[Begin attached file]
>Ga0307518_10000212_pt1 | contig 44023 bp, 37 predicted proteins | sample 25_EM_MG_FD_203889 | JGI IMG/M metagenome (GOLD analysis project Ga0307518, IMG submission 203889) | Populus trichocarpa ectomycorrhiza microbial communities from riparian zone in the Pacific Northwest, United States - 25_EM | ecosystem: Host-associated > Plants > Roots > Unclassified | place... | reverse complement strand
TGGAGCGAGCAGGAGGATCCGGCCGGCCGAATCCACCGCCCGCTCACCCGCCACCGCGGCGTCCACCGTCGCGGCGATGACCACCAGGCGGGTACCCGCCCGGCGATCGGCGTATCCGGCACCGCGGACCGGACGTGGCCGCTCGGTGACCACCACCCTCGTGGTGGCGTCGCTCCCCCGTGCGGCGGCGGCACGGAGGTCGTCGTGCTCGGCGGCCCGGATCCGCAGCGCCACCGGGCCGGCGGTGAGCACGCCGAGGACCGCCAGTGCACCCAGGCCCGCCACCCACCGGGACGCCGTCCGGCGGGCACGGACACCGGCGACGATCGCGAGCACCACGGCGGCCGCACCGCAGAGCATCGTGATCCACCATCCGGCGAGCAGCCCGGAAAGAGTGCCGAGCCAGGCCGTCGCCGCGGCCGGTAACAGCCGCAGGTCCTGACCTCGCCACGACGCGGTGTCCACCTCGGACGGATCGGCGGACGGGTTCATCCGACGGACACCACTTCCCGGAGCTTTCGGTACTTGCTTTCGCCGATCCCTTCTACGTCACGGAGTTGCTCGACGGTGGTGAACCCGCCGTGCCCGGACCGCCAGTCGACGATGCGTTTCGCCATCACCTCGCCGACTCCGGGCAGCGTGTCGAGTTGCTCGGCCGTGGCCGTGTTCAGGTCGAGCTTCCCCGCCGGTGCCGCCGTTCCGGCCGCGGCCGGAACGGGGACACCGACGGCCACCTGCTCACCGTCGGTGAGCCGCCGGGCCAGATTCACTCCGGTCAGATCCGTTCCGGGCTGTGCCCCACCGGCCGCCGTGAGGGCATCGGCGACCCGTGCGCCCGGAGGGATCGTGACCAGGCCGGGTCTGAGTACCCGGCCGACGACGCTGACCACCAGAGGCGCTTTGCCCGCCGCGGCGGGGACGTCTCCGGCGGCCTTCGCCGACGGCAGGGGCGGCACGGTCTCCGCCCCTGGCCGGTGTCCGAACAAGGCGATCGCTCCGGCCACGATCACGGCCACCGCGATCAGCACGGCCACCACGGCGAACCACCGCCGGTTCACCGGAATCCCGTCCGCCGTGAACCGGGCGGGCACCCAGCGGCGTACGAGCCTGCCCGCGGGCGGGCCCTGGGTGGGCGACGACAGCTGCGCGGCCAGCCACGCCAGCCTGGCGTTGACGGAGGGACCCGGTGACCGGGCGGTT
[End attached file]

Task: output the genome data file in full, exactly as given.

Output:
>Ga0307518_10000212_pt1 | contig 44023 bp, 37 predicted proteins | sample 25_EM_MG_FD_203889 | JGI IMG/M metagenome (GOLD analysis project Ga0307518, IMG submission 203889) | Populus trichocarpa ectomycorrhiza microbial communities from riparian zone in the Pacific Northwest, United States - 25_EM | ecosystem: Host-associated > Plants > Roots > Unclassified | place... | reverse complement strand
TGGAGCGAGCAGGAGGATCCGGCCGGCCGAATCCACCGCCCGCTCACCCGCCACCGCGGCGTCCACCGTCGCGGCGATGACCACCAGGCGGGTACCCGCCCGGCGATCGGCGTATCCGGCACCGCGGACCGGACGTGGCCGCTCGGTGACCACCACCCTCGTGGTGGCGTCGCTCCCCCGTGCGGCGGCGGCACGGAGGTCGTCGTGCTCGGCGGCCCGGATCCGCAGCGCCACCGGGCCGGCGGTGAGCACGCCGAGGACCGCCAGTGCACCCAGGCCCGCCACCCACCGGGACGCCGTCCGGCGGGCACGGACACCGGCGACGATCGCGAGCACCACGGCGGCCGCACCGCAGAGCATCGTGATCCACCATCCGGCGAGCAGCCCGGAAAGAGTGCCGAGCCAGGCCGTCGCCGCGGCCGGTAACAGCCGCAGGTCCTGACCTCGCCACGACGCGGTGTCCACCTCGGACGGATCGGCGGACGGGTTCATCCGACGGACACCACTTCCCGGAGCTTTCGGTACTTGCTTTCGCCGATCCCTTCTACGTCACGGAGTTGCTCGACGGTGGTGAACCCGCCGTGCCCGGACCGCCAGTCGACGATGCGTTTCGCCATCACCTCGCCGACTCCGGGCAGCGTGTCGAGTTGCTCGGCCGTGGCCGTGTTCAGGTCGAGCTTCCCCGCCGGTGCCGCCGTTCCGGCCGCGGCCGGAACGGGGACACCGACGGCCACCTGCTCACCGTCGGTGAGCCGCCGGGCCAGATTCACTCCGGTCAGATCCGTTCCGGGCTGTGCCCCACCGGCCGCCGTGAGGGCATCGGCGACCCGTGCGCCCGGAGGGATCGTGACCAGGCCGGGTCTGAGTACCCGGCCGACGACGCTGACCACCAGAGGCGCTTTGCCCGCCGCGGCGGGGACGTCTCCGGCGGCCTTCGCCGACGGCAGGGGCGGCACGGTCTCCGCCCCTGGCCGGTGTCCGAACAAGGCGATCGCTCCGGCCACGATCACGGCCACCGCGATCAGCACGGCCACCACGGCGAACCACCGCCGGTTCACCGGAATCCCGTCCGCCGTGAACCGGGCGGGCACCCAGCGGCGTACGAGCCTGCCCGCGGGCGGGCCCTGGGTGGGCGACGACAGCTGCGCGGCCAGCCACGCCAGCCTGGCGTTGACGGAGGGACCCGGTGACCGGGCGGTT